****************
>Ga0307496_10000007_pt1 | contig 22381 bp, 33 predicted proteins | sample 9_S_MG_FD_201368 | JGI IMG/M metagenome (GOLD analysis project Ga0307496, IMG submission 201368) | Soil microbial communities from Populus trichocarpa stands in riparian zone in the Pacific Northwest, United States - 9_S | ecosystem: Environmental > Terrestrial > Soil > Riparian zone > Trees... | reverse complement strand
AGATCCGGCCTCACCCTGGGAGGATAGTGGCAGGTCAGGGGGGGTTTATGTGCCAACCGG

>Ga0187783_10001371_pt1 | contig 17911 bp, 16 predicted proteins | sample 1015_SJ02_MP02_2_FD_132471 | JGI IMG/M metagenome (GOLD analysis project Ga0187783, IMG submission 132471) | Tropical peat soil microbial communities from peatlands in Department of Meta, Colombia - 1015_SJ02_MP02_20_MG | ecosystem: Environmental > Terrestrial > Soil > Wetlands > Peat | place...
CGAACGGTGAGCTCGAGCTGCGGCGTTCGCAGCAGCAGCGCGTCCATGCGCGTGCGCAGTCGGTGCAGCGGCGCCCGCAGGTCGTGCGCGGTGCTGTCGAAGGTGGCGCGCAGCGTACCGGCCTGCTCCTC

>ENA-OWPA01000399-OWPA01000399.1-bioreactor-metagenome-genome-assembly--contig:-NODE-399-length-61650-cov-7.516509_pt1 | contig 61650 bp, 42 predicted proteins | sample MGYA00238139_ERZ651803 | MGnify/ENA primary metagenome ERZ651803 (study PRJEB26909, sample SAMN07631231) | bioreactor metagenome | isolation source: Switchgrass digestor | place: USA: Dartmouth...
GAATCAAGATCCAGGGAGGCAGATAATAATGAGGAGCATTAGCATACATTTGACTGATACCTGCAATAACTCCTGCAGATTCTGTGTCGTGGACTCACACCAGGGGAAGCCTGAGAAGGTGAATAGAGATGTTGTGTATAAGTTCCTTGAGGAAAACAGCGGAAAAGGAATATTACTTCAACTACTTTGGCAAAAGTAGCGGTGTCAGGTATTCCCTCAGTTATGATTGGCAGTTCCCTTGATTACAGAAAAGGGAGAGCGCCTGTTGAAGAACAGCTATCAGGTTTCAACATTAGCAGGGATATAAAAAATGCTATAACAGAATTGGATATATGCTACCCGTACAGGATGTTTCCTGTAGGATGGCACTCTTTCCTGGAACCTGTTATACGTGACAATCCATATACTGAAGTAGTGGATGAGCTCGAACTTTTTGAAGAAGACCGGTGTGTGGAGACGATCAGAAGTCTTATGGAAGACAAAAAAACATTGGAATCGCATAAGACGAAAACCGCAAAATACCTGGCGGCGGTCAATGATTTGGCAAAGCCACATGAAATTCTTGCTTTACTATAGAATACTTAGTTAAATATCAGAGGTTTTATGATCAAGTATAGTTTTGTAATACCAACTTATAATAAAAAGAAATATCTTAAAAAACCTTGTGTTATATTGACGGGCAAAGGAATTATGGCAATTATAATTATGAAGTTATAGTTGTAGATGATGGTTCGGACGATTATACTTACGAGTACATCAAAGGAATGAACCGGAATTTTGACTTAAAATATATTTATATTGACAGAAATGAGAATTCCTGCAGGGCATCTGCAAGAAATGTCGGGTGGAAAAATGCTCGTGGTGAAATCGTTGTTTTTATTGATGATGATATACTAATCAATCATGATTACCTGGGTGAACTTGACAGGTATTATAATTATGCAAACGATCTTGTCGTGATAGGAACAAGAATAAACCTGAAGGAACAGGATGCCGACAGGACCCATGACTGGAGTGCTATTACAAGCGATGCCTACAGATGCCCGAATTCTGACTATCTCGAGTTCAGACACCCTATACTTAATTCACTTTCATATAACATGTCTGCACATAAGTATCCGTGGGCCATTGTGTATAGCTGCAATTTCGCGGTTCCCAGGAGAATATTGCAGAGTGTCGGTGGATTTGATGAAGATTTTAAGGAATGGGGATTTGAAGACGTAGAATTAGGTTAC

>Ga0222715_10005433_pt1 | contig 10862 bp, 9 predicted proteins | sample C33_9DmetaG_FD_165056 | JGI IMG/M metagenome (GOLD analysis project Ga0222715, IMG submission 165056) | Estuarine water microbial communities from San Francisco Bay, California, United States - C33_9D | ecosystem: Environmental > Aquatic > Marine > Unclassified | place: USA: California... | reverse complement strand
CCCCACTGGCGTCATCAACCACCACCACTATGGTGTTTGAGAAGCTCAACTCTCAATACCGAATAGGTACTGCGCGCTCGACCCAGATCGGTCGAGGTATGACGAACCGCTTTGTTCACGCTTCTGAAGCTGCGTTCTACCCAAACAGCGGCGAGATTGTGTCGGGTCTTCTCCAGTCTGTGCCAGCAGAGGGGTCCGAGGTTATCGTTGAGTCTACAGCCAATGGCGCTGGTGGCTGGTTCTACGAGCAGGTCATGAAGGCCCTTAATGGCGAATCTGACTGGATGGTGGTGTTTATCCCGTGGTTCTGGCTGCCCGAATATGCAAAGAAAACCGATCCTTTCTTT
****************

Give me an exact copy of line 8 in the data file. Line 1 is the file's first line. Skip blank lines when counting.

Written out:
CCCCACTGGCGTCATCAACCACCACCACTATGGTGTTTGAGAAGCTCAACTCTCAATACCGAATAGGTACTGCGCGCTCGACCCAGATCGGTCGAGGTATGACGAACCGCTTTGTTCACGCTTCTGAAGCTGCGTTCTACCCAAACAGCGGCGAGATTGTGTCGGGTCTTCTCCAGTCTGTGCCAGCAGAGGGGTCCGAGGTTATCGTTGAGTCTACAGCCAATGGCGCTGGTGGCTGGTTCTACGAGCAGGTCATGAAGGCCCTTAATGGCGAATCTGACTGGATGGTGGTGTTTATCCCGTGGTTCTGGCTGCCCGAATATGCAAAGAAAACCGATCCTTTCTTT